CGT headaches – HMRC provides some answers on its UK Property Reporting Service
HMRC‘s UK Property Reporting service has caused problems from its introduction, with the latest issue being offsetting overpayments against Self Assessment liabilities: HMRC has issued guidance on offsetting and produced a Q&A document to deal with other issues raised by ICAS and other professional bodies.
HMRC’s UK Property Reporting service
Gains on disposals of residential property in the UK on or after 6 April 2020 must be reported to HMRC and the tax paid within 30 days of the disposal. The 30-day reporting requirement was new for UK residents - non-residents already had experience of 30-day reporting with Non-Resident CGT.
HMRC introduced the online UK property reporting service for anyone (resident or non-resident) to use to report residential property disposals made from 6 April 2020 (and to pay the CGT).
The service has been problematic from the outset. ICAS and other professional bodies have been raising issues experienced by members with HMRC through the Issues Overview Group (IOG). At a meeting of the group in June, the latest issue (offsetting of CGT overpaid through the UK Property Reporting service) was discussed in detail, alongside a list of questions about other aspects of the service.
CGT overpayments – repayments and offsetting
This article does not cover the detailed rules for filing (and amending) 30-day returns or calculating the CGT to be paid at the time of filing. However, it was always likely that overpayments of CGT would arise as a consequence of 30-day reporting. At the time of residential property disposals (particularly early in the tax year), the final income for the tax year is often not known so an accurate calculation of the CGT liability may not be possible. Additionally, capital losses arising after the property disposal cannot be taken into account in calculating the payment to be made with the 30-day return.
Where it is possible to amend the UK Property Reporting return later in the year, a repayment of CGT can be claimed via the service. However, amended UK Property returns are not permitted in all circumstances – the detailed rules need to be checked. Amended returns also cannot be made after the Self Assessment tax return has been filed.
Agents undoubtedly expected that at the end of the tax year, it would be simple either to reclaim the overpaid CGT or offset it against liabilities shown in the Self Assessment tax return. However, this has proved not to be the case – the UK CGT property reporting service is not integrated with the self assessment system.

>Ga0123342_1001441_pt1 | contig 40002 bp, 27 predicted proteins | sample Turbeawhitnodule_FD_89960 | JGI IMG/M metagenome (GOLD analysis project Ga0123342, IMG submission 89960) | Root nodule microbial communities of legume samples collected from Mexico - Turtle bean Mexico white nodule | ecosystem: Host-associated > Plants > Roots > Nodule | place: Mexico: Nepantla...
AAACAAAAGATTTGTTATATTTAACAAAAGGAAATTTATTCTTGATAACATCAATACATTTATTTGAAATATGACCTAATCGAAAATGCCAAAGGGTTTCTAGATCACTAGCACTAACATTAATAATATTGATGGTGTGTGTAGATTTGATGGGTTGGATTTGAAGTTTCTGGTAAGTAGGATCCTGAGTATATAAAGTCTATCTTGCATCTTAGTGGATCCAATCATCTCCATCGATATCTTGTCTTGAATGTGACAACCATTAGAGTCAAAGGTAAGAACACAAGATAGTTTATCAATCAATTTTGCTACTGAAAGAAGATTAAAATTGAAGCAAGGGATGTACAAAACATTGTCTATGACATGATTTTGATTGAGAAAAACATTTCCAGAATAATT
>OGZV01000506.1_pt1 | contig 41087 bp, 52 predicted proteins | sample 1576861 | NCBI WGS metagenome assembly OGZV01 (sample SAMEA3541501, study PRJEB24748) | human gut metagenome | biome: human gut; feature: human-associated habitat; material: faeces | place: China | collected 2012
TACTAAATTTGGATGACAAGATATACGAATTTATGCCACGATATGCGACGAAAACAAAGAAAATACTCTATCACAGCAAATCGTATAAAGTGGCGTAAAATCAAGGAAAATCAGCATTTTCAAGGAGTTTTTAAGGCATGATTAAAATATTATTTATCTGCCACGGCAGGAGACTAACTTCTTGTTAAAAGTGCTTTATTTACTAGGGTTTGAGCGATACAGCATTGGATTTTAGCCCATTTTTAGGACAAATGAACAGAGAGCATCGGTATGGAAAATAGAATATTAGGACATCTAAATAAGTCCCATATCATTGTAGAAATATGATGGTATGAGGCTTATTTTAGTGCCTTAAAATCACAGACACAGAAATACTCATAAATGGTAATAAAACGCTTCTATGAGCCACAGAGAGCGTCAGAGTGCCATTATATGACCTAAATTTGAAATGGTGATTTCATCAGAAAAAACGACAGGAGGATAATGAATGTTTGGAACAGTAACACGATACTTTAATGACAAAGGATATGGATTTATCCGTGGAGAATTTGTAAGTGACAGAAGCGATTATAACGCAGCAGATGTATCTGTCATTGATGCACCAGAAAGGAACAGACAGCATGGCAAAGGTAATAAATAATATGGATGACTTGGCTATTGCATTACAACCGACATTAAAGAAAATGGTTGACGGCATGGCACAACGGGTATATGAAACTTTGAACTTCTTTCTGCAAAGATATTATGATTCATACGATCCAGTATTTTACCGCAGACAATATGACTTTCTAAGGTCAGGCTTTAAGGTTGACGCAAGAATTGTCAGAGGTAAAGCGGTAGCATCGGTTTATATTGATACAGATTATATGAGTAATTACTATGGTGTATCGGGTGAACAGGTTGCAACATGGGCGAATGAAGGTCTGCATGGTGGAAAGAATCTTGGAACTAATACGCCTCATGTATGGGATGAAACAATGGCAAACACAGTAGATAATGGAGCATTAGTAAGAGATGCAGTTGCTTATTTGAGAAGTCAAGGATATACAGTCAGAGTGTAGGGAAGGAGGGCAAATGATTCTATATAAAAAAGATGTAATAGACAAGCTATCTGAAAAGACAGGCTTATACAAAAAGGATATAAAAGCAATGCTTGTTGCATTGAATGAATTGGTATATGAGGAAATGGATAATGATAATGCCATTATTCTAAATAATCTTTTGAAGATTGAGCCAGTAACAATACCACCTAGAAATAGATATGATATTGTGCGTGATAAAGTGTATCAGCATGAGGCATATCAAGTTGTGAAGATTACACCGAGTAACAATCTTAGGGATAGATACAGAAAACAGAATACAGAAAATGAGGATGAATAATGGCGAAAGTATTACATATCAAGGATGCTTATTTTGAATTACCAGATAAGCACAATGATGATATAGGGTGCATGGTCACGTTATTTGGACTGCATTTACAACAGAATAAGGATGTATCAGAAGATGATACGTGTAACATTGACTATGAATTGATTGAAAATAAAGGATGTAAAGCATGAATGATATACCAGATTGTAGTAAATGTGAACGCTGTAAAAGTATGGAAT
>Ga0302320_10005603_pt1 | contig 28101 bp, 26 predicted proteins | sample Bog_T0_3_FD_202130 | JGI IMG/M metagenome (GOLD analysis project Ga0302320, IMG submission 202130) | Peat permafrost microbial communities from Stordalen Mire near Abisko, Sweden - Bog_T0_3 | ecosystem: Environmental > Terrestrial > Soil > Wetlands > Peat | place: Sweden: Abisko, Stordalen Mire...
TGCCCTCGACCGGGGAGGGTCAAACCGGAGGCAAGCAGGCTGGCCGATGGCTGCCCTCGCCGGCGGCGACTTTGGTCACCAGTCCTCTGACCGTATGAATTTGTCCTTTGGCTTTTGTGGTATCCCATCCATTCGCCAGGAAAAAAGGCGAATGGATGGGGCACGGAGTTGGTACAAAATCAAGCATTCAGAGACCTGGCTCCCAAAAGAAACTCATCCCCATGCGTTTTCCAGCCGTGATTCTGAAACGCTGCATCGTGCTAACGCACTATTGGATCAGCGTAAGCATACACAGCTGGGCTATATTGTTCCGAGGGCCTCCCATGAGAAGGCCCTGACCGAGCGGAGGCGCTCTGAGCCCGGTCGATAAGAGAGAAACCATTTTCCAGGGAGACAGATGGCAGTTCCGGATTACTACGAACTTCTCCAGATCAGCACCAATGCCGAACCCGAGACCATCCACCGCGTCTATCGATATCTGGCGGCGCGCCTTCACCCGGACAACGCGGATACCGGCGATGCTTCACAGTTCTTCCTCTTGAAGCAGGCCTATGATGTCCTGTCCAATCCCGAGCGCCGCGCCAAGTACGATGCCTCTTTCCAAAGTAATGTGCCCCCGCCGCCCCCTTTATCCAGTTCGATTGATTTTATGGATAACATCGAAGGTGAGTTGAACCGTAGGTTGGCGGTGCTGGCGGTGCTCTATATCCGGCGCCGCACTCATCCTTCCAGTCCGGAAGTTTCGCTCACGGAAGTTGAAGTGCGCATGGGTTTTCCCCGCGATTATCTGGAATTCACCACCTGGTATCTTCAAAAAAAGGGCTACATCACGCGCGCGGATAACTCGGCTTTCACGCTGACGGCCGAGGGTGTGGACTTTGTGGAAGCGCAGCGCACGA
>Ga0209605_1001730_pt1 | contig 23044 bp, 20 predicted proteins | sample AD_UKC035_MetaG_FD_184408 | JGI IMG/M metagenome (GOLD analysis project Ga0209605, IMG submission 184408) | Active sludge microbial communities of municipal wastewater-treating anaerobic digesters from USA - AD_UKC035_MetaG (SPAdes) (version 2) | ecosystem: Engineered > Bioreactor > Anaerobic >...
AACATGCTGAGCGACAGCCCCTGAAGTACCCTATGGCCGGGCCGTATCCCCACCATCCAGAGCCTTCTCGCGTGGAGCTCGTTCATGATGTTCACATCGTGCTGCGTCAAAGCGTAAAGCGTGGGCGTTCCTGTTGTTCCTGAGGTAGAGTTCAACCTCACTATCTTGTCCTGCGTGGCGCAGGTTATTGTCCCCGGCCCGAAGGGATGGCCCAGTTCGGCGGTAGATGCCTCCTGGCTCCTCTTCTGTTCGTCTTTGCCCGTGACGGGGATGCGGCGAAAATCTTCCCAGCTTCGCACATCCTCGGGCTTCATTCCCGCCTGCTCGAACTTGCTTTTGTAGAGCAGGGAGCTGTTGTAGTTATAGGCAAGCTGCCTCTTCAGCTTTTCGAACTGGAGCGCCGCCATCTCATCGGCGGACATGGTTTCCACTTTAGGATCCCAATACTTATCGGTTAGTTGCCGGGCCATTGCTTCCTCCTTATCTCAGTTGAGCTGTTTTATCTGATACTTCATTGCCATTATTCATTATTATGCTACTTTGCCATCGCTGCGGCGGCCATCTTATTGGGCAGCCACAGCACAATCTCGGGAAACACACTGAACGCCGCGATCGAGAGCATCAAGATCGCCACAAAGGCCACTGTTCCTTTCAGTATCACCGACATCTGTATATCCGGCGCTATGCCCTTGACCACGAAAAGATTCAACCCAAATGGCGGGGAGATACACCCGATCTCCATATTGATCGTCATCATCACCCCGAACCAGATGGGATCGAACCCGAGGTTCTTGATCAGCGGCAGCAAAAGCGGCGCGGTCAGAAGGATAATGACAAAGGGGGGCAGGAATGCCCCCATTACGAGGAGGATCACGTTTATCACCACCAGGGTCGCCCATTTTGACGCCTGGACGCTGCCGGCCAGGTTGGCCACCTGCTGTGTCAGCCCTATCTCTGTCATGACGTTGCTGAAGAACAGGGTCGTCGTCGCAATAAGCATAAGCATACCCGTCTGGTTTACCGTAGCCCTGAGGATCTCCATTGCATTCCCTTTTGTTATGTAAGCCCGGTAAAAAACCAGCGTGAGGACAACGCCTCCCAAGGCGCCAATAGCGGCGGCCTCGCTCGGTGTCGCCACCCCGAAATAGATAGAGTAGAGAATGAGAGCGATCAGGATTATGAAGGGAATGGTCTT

Following the June IOG meeting, HMRC has now provided details to the professional bodies, setting out how taxpayers and agents can either claim a repayment of any CGT overpaid via the UK Property Reporting service, or offset it against liabilities shown in the Self Assessment return.
The offsetting process is far from satisfactory for taxpayers or agents (or HMRC), as it requires additional contact with HMRC and manual intervention. HMRC are exploring a longer-term solution to the issue. They will also be updating the online guidance on the UK Property reporting service in due course – so that should be checked for any changes to the process in future.
Other issues with the UK CGT Reporting Service
ICAS Members have reported a range of other issues with the UK CGT Reporting Service, including difficulties with the digital handshake required to authorise an agent, inability to file online returns for estates, and problems obtaining payment references where paper returns have had to be filed. The digital handshake is the subject of wider discussions with HMRC - but alongside the guidance on offsetting, HMRC has also provided a Q&A document for professional bodies to share with their members. This provides answers (or explanations) for many of the widely reported issues.
Again, HMRC will be updating their UK Property Reporting service online guidance in due course, so this should be checked for any future changes.
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We welcome feedback from Members, about their experiences dealing with HMRC. We participate in various HMRC stakeholder groups (including the Issues Overview Group and the Charter Stakeholder Group) which provide opportunities to give feedback to HMRC and raise issues.
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